I love my new job. Seriously. Well especially the bit about having to spend all this time in New York.
Life here is easy, you know? Just finished my grocery shopping and it's 8 o'clock at night and all the stores are open and they sell everything you could possibly desire or hanker after and then some. And people look happy, floating on a combination of contentment and a total absence of awareness of the outside world.
There's money here, lots of it. And a sense that if you work hard you'll succeed. No matter who you are or where you come from. There's a sense of expectation and of a greater purpose - we're all going somewhere on the great ship of life, and it's going to be great!
I find myself floating too, and smiling with a sense of relaxed detachment which is decidedly pleasant. But that could be the effect of the jet lag. I don't even seem to mind the prospect of having to work this Sunday. Do you think maybe they sprinkle prozac in the tap water in addition to the fluoride? Healthy happy teeth (oh dear... did I mention that my job involves working on a wellknown brand of toothpaste?) courtesy of the NY City Water Supply.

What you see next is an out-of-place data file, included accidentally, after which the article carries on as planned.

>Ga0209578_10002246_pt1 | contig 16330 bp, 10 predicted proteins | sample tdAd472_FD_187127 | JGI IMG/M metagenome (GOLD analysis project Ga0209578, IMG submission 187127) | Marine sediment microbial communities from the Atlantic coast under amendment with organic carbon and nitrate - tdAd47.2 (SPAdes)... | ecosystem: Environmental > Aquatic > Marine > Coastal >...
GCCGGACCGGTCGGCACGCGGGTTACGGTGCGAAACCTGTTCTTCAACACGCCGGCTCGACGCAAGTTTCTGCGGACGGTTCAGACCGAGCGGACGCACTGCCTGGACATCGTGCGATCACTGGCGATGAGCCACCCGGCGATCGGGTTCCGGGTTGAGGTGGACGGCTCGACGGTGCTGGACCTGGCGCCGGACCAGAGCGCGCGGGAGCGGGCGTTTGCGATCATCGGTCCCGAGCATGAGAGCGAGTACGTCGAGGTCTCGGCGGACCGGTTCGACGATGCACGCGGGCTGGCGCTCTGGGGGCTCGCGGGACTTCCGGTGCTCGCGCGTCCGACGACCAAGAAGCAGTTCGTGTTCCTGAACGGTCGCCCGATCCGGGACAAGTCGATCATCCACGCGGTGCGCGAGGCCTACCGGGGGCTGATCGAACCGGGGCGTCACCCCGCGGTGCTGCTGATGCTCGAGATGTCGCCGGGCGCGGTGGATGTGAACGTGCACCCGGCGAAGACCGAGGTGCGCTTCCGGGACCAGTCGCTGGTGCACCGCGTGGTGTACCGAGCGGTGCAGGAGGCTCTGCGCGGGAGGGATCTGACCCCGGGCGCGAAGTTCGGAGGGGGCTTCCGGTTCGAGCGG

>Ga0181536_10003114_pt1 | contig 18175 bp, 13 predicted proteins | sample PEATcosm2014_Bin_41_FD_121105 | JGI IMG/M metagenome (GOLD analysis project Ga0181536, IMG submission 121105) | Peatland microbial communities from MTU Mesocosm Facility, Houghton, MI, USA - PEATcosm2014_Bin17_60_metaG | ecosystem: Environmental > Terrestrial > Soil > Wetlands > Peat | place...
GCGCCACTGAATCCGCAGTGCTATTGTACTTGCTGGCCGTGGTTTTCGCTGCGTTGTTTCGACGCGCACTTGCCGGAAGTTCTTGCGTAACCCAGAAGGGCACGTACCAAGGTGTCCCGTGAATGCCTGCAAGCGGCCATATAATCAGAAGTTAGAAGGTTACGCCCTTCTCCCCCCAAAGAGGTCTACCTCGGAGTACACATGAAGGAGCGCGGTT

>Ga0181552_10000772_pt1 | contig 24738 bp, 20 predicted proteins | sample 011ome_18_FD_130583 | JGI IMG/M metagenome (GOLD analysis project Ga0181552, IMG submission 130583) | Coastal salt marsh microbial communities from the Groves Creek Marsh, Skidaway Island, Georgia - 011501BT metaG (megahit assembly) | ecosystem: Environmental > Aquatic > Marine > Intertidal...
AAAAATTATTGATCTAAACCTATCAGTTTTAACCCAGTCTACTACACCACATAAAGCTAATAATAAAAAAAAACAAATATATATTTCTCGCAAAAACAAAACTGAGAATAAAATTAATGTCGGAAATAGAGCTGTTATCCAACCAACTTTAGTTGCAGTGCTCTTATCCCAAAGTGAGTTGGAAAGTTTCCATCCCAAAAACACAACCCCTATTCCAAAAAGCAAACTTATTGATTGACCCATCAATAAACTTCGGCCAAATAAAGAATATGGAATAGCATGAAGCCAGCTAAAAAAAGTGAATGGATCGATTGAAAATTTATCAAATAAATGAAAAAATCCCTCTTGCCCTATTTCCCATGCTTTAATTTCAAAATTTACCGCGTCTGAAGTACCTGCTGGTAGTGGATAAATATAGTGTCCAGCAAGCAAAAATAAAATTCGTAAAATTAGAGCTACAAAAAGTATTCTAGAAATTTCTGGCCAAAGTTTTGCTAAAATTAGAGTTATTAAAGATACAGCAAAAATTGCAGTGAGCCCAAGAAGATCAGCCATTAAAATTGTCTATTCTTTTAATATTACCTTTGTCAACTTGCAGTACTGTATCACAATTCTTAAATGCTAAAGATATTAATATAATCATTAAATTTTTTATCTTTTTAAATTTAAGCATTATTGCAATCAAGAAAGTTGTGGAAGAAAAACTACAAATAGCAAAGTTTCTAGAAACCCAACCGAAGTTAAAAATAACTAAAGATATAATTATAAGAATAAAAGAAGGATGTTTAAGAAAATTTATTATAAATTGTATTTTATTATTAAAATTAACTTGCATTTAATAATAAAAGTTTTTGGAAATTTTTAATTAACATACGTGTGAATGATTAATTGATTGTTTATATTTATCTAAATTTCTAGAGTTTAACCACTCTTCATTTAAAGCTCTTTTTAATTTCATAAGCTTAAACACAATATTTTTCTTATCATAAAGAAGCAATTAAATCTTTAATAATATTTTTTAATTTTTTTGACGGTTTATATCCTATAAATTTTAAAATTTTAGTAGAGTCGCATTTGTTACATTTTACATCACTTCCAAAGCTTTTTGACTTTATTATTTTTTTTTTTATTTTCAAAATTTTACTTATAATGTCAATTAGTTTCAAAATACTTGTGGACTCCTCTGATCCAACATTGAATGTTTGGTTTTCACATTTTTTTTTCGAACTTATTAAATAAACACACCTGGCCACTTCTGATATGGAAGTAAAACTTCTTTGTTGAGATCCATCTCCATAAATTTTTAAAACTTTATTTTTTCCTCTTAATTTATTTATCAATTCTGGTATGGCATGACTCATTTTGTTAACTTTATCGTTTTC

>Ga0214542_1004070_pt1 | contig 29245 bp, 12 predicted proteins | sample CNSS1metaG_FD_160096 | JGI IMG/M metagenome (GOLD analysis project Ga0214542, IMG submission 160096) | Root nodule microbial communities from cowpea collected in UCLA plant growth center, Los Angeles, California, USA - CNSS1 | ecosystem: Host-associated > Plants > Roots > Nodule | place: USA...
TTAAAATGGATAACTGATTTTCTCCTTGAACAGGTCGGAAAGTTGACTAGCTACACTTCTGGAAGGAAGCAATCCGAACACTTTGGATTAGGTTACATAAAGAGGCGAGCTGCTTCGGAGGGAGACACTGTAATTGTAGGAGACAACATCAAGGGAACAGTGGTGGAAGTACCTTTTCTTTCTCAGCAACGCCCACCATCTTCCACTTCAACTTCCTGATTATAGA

I don't know. But that's what happens to me every time I spend any length of time in the States (and I lived here for 7 years during my formative years). A kind of assimilation into the Borg of Capitalism.
In Europe, the sound of an American accent (usually from a whinning middle aged tourist complaining about things not being "like back home") can raise my hackles. Their politics appear simplistic if not downright bigoted. Their societal woes echo the final decades of the Roman Empire.
But hop off that plane, run the gauntlet of immigration, retrieve your luggage, brave the tedium of the queue (they say "line" here) for a cab (they say "taxi) into town, settle into your hotel room, unpack, take a shower, step out for a bite of dinner and presto! you're home. Except it's better than home. It's bigger, cheaper, with more options, and if you can't finish your meal, they'll give you a doggy bag.
I don't think it's universal. Two blocks from here I walked past a homeless woman who was crouching on the pavement. She seemed to be in opiate-induced semi coma. Her wordly possessions distributed into two of those stripey canvas bags. She held her hands out. Everyone ignored her. Not in an embarrassed I'd-rather-look-the-other-way fashion. No one seemed to see her. The invisibility of the dispossessed and the unlucky.
No wonder it's such a happy place. They can't see the monster within. Well, with the exception of Lady Gaga who embraces all monsters with gusto and generosity.
Me? All I know is that - right now - I'm feeling good.